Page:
Dietrich, whose husband is an IBM software architect, joined the company in 1984 after earning her PhD in operations research and industrial engineering at Cornell, and she applied that "gorgeous theory" to designing more-efficient chip-manufacturing lines. It was thrilling to see how useful math could be. In the mid-1990s, she grew bored between projects—"a dangerous situation," she laughs—and pursued a new set of problems, spending six months in the field alongside IBM consultants and customers. "They couldn't tell you the dependent and independent variables," she says. But she could, and that ability to translate the practical into the theoretical (and back) was powerful. In some ways, her experience was the basis for how her research department now operates.
If you're not a mathematician, the deep math that Dietrich and her team perform sounds utterly foreign—combinatorial auctions, integer programming, conditional logic, and so on. Their whiteboard scribbles at Watson look incomprehensible, like Farsi or Greek (then again, many of the symbols are Greek). But these mysterious equations represent the real world and how it works. When mathematicians "model" a problem, they're creating a numerical snapshot of a dynamic system and its variables.
Take the forest-fire project Dietrich and the researchers are working on. Extinguishing fast-spreading flames over tens of thousands of acres is an expensive and complicated undertaking. In 2000, a particularly devastating year, the federal government spent more than $1 billion and still lost more then 8 million acres. Its fire planners want to reduce the cost and the damage through better coordination among the five agencies involved.
Armed with seven years of data, IBM's mathematicians are creating an enormous model that shows how the resources—every firefighter, truck, plane, etc.—have been used in the past, how much each effort cost, and how many acres burned. The algorithms describe the likely costs and results for any number of strategies to combat a given fire. "How many bulldozers and buckets do you keep in Yellowstone Park?" Dietrich asks. "And if you need to move them elsewhere, how much will it cost and how long will it take?" She's talking fast, describing the unruly variables that math makes sense of. "It's a nice project. Complicated, huh?"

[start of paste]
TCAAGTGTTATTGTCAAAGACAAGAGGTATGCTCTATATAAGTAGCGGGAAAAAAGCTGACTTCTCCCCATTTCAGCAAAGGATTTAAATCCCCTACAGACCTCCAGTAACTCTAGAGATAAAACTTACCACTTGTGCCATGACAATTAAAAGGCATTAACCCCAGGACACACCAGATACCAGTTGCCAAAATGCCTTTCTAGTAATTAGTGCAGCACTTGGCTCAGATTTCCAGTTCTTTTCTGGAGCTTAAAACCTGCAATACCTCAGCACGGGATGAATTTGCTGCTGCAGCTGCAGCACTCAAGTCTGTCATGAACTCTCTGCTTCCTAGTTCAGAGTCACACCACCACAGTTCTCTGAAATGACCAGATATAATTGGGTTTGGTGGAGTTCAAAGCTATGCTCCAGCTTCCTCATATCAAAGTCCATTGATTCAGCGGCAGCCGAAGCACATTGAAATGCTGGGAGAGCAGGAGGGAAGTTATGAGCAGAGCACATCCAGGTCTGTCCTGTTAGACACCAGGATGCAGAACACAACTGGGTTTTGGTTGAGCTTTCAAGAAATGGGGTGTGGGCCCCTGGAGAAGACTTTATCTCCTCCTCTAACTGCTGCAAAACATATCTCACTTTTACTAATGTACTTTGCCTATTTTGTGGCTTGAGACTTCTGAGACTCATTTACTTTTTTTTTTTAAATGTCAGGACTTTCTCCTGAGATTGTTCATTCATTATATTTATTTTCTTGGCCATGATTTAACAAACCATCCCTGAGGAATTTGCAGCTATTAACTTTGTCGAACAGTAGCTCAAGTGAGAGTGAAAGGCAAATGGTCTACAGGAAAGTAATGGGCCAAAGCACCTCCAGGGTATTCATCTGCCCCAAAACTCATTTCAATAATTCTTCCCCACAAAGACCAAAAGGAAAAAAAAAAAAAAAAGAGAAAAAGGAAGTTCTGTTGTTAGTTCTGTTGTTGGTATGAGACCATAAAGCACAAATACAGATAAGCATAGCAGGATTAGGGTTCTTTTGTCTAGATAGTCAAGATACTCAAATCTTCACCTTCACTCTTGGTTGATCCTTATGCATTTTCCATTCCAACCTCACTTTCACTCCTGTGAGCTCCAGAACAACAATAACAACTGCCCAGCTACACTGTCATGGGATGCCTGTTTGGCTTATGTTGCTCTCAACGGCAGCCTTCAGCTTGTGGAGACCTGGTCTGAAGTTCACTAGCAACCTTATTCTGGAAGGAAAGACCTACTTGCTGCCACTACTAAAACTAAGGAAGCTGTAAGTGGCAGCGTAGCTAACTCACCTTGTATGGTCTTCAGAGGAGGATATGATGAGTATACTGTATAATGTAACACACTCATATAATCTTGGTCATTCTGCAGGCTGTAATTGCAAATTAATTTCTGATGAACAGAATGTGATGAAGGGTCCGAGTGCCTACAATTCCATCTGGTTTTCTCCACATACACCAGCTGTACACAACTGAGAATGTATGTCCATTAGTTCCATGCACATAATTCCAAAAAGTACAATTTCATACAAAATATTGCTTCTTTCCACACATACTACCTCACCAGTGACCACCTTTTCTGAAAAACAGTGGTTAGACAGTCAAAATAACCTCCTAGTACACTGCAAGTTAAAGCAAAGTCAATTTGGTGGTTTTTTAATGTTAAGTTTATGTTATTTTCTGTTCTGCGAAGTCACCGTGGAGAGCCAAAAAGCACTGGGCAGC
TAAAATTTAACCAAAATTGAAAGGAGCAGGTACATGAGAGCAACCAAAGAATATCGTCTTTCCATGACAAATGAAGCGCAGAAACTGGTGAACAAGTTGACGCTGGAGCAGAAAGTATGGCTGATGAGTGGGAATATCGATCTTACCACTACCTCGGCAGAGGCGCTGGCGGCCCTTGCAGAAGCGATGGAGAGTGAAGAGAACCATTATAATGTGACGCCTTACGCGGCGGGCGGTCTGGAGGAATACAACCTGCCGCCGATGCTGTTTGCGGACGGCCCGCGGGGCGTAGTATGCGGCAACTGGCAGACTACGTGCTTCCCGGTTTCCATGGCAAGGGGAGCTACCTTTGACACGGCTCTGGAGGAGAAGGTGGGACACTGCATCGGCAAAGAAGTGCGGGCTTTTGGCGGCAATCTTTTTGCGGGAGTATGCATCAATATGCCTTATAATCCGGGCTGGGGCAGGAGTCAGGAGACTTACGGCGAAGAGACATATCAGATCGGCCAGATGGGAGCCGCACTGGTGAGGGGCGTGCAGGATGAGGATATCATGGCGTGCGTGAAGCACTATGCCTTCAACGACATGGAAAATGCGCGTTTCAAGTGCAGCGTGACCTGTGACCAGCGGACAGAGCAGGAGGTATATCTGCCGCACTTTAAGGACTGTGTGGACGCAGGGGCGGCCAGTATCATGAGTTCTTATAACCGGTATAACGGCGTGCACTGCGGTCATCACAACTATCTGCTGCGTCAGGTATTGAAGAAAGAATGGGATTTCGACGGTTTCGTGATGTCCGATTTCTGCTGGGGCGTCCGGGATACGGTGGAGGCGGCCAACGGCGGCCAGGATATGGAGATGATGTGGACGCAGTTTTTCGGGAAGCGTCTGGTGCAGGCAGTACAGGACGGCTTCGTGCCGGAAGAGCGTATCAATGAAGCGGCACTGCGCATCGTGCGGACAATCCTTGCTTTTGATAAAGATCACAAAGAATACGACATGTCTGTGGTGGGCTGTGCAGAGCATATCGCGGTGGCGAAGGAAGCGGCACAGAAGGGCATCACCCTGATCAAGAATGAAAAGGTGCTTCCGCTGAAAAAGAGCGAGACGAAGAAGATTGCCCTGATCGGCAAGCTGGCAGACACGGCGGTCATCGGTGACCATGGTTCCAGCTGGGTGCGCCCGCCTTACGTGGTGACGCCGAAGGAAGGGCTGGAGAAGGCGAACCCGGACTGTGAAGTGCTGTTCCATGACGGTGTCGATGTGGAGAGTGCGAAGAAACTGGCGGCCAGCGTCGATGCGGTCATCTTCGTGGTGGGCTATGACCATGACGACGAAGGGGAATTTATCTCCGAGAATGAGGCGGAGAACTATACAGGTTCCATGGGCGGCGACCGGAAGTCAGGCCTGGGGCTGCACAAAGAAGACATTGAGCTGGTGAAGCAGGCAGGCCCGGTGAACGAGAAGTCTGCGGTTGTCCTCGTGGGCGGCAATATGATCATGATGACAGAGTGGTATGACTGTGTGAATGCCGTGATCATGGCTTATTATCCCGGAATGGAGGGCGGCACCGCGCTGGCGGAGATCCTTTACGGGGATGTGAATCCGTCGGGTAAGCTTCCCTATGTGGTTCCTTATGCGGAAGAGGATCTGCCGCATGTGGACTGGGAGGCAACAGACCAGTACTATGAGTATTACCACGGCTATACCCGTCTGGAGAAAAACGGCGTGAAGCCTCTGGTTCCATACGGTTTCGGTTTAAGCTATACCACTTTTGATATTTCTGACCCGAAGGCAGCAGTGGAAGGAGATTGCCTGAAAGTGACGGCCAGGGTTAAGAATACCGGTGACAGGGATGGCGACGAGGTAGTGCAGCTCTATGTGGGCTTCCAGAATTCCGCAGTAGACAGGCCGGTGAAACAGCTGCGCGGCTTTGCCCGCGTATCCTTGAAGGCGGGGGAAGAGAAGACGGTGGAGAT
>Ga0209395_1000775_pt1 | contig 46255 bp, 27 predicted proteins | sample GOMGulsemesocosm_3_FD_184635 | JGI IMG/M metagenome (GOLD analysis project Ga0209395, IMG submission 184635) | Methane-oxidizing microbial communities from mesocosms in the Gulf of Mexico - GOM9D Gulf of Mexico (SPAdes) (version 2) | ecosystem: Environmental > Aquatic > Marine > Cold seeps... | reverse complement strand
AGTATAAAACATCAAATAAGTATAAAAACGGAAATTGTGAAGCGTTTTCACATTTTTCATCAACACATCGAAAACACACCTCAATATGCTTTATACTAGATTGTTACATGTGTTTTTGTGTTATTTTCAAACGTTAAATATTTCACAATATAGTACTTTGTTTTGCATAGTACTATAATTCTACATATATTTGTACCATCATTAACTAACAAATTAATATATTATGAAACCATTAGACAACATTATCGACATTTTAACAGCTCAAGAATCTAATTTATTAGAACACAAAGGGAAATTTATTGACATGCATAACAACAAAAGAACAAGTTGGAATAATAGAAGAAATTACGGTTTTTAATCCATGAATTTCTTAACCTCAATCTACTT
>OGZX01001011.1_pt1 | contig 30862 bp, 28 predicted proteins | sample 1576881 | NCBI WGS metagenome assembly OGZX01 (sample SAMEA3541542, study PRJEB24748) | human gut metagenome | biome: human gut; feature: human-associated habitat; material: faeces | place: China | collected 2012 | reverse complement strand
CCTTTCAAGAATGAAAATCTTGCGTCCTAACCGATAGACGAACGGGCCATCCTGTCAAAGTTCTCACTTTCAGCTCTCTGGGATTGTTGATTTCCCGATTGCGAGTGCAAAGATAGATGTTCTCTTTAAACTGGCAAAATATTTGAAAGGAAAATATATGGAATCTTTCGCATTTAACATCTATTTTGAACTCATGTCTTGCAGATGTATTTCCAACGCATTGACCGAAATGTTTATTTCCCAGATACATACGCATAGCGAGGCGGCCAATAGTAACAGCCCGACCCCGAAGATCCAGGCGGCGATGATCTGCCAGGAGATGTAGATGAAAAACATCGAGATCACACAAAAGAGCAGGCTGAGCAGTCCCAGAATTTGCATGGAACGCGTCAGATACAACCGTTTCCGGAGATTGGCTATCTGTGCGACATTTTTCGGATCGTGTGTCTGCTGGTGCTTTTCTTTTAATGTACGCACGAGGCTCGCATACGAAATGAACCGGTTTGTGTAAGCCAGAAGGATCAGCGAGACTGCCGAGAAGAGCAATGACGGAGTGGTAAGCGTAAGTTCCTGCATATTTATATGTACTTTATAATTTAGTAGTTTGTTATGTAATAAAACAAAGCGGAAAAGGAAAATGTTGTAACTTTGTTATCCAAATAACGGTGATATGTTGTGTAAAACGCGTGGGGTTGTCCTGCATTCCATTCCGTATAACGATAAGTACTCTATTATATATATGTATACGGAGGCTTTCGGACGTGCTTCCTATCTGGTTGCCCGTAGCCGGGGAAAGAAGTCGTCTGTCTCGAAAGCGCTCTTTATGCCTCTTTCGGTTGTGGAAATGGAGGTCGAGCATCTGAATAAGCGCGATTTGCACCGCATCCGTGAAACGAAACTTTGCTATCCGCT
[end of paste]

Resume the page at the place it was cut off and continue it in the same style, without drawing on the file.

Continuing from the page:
Uh, yeah. For years, mathematicians were so focused on basic research that they wouldn't go near projects like this—and they weren't asked to, either. "It was like working at a university without even the load of teaching," says longtime researcher Baruch Schieber. "When you decided what to work on, the first consideration wasn't, how will this impact the company?" If researchers wanted to, they could close their office door and focus on the most esoteric research, uninterrupted—and isolated.
At first, Horn says, putting math specialists in front of clients made everyone nervous, not least of all the clients. The researchers are undeniably brilliant, he says, chuckling, but "you wonder how some of them get home at night." Watson, located an hour north of New York, has a laid-back, collegiate feel; sneakers and jeans, along with the occasional bushy beard and ponytail, are the norm. Opinionated, professorial types fit right in. Dietrich may seem genial and charmingly quirky, but when she holds forth on the intricacies of math, she can be intimidating. She doesn't suffer fools and relishes a good debate.
But Dietrich has learned to soften her approach to avoid undermining the consultants' relationships with clients. She helped create a class for researchers that explains the consulting process and culture. A mathematician's perfectionism has to give way to deadlines. The smartest-person-in-the-room vibe is considered off-putting, rather than an invitation to match wits. "Instead of forcing an argument on logic, which we're trained to do—it's a bit adversarial—you have to keep your mouth shut and listen," she says. "And you've got to stay out of the technical muck."